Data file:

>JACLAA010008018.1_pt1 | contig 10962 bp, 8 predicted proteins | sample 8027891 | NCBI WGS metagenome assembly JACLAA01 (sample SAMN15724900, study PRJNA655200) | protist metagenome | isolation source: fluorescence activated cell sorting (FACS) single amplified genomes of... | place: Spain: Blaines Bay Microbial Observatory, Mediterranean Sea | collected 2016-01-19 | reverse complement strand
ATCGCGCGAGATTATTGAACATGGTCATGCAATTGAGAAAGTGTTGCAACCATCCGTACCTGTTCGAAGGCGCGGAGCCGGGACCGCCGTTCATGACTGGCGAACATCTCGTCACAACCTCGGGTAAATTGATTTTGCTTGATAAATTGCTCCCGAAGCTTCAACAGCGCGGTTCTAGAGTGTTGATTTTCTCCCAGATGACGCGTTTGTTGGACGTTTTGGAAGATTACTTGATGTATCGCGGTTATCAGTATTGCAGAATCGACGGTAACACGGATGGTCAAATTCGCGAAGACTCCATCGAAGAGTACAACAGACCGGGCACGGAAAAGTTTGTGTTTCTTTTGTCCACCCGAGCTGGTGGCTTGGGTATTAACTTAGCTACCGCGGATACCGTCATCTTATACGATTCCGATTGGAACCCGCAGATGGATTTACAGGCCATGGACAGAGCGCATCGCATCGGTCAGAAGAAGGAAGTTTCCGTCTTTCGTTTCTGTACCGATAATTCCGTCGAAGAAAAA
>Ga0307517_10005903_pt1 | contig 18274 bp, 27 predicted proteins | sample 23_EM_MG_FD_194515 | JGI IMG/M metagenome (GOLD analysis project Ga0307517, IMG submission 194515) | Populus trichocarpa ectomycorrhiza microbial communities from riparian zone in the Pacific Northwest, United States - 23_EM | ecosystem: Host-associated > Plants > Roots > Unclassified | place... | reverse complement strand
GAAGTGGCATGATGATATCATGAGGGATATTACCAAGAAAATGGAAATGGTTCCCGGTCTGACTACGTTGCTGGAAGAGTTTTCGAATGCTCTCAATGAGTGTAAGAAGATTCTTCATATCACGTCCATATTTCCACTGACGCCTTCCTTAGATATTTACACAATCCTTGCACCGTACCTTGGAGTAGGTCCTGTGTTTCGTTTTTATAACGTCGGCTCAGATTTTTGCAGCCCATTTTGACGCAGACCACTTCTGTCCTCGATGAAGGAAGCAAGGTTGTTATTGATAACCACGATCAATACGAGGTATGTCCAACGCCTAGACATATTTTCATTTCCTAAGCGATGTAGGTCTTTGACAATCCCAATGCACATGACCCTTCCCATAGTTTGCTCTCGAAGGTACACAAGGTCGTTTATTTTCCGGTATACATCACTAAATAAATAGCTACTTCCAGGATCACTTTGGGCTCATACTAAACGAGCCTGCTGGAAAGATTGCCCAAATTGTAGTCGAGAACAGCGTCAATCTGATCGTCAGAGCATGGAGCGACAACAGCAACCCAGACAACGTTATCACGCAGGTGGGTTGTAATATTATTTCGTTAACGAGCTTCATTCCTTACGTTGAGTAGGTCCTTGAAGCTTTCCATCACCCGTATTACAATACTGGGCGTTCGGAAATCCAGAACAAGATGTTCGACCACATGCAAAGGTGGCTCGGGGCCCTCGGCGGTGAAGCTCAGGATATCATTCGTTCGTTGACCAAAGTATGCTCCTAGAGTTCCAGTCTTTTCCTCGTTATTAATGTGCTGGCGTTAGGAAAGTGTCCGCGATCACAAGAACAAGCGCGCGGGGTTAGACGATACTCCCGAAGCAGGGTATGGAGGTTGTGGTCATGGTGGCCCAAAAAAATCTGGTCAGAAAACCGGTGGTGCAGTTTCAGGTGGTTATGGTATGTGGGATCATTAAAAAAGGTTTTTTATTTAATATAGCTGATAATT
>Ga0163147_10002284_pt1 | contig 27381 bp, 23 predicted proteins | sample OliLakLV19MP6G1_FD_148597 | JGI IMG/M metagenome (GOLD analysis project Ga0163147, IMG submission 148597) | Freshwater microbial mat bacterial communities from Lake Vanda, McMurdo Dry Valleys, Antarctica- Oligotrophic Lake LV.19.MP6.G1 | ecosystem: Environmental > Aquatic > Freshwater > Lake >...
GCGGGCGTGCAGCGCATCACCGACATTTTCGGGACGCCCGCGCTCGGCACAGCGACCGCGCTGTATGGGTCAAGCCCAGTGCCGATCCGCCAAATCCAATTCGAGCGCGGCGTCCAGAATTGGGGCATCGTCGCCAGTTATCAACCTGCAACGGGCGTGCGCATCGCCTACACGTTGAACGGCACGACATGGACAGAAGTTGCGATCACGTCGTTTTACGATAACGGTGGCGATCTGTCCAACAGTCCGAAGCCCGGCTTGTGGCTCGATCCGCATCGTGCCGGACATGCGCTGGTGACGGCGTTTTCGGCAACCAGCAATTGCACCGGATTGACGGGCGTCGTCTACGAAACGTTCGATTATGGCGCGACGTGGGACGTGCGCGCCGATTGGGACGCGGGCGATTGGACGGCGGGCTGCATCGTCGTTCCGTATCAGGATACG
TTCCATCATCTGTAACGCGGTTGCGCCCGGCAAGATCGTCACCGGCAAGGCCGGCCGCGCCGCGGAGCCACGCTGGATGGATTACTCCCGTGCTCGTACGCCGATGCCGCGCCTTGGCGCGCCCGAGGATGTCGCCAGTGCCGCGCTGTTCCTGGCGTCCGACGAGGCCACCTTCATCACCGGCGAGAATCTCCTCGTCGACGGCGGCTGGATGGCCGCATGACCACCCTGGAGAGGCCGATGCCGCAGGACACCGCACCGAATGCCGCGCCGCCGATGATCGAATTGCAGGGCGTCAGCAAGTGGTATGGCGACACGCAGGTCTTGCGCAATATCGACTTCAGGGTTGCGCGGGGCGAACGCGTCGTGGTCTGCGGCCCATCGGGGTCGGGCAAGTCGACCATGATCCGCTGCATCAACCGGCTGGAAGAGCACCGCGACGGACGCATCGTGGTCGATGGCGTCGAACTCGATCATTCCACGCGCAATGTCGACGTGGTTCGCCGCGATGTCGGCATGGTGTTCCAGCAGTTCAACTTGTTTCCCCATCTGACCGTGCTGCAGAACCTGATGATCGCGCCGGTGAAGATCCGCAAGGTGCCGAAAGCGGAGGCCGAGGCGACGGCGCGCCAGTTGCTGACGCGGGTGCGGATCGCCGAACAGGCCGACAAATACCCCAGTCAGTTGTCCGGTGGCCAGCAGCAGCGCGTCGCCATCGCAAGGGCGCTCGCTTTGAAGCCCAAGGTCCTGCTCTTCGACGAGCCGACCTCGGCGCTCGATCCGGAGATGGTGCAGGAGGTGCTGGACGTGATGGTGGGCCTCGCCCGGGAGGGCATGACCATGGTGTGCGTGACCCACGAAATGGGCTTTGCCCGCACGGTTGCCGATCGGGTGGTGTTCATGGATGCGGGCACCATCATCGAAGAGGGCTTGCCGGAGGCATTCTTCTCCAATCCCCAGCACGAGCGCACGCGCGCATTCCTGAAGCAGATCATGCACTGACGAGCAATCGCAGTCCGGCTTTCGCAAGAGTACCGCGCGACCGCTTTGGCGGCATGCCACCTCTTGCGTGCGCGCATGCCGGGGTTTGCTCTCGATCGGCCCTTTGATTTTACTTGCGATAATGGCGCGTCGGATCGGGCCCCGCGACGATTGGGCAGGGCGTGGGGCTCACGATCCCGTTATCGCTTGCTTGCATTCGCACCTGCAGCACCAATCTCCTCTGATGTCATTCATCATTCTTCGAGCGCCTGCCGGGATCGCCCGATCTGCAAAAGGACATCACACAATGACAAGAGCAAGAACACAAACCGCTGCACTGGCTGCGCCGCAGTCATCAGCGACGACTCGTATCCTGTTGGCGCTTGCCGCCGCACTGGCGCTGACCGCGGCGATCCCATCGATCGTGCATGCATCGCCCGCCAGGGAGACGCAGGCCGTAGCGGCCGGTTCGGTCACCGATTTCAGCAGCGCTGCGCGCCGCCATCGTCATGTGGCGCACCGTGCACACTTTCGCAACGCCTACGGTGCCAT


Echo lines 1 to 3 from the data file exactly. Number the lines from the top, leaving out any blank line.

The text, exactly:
>JACLAA010008018.1_pt1 | contig 10962 bp, 8 predicted proteins | sample 8027891 | NCBI WGS metagenome assembly JACLAA01 (sample SAMN15724900, study PRJNA655200) | protist metagenome | isolation source: fluorescence activated cell sorting (FACS) single amplified genomes of... | place: Spain: Blaines Bay Microbial Observatory, Mediterranean Sea | collected 2016-01-19 | reverse complement strand
ATCGCGCGAGATTATTGAACATGGTCATGCAATTGAGAAAGTGTTGCAACCATCCGTACCTGTTCGAAGGCGCGGAGCCGGGACCGCCGTTCATGACTGGCGAACATCTCGTCACAACCTCGGGTAAATTGATTTTGCTTGATAAATTGCTCCCGAAGCTTCAACAGCGCGGTTCTAGAGTGTTGATTTTCTCCCAGATGACGCGTTTGTTGGACGTTTTGGAAGATTACTTGATGTATCGCGGTTATCAGTATTGCAGAATCGACGGTAACACGGATGGTCAAATTCGCGAAGACTCCATCGAAGAGTACAACAGACCGGGCACGGAAAAGTTTGTGTTTCTTTTGTCCACCCGAGCTGGTGGCTTGGGTATTAACTTAGCTACCGCGGATACCGTCATCTTATACGATTCCGATTGGAACCCGCAGATGGATTTACAGGCCATGGACAGAGCGCATCGCATCGGTCAGAAGAAGGAAGTTTCCGTCTTTCGTTTCTGTACCGATAATTCCGTCGAAGAAAAA
>Ga0307517_10005903_pt1 | contig 18274 bp, 27 predicted proteins | sample 23_EM_MG_FD_194515 | JGI IMG/M metagenome (GOLD analysis project Ga0307517, IMG submission 194515) | Populus trichocarpa ectomycorrhiza microbial communities from riparian zone in the Pacific Northwest, United States - 23_EM | ecosystem: Host-associated > Plants > Roots > Unclassified | place... | reverse complement strand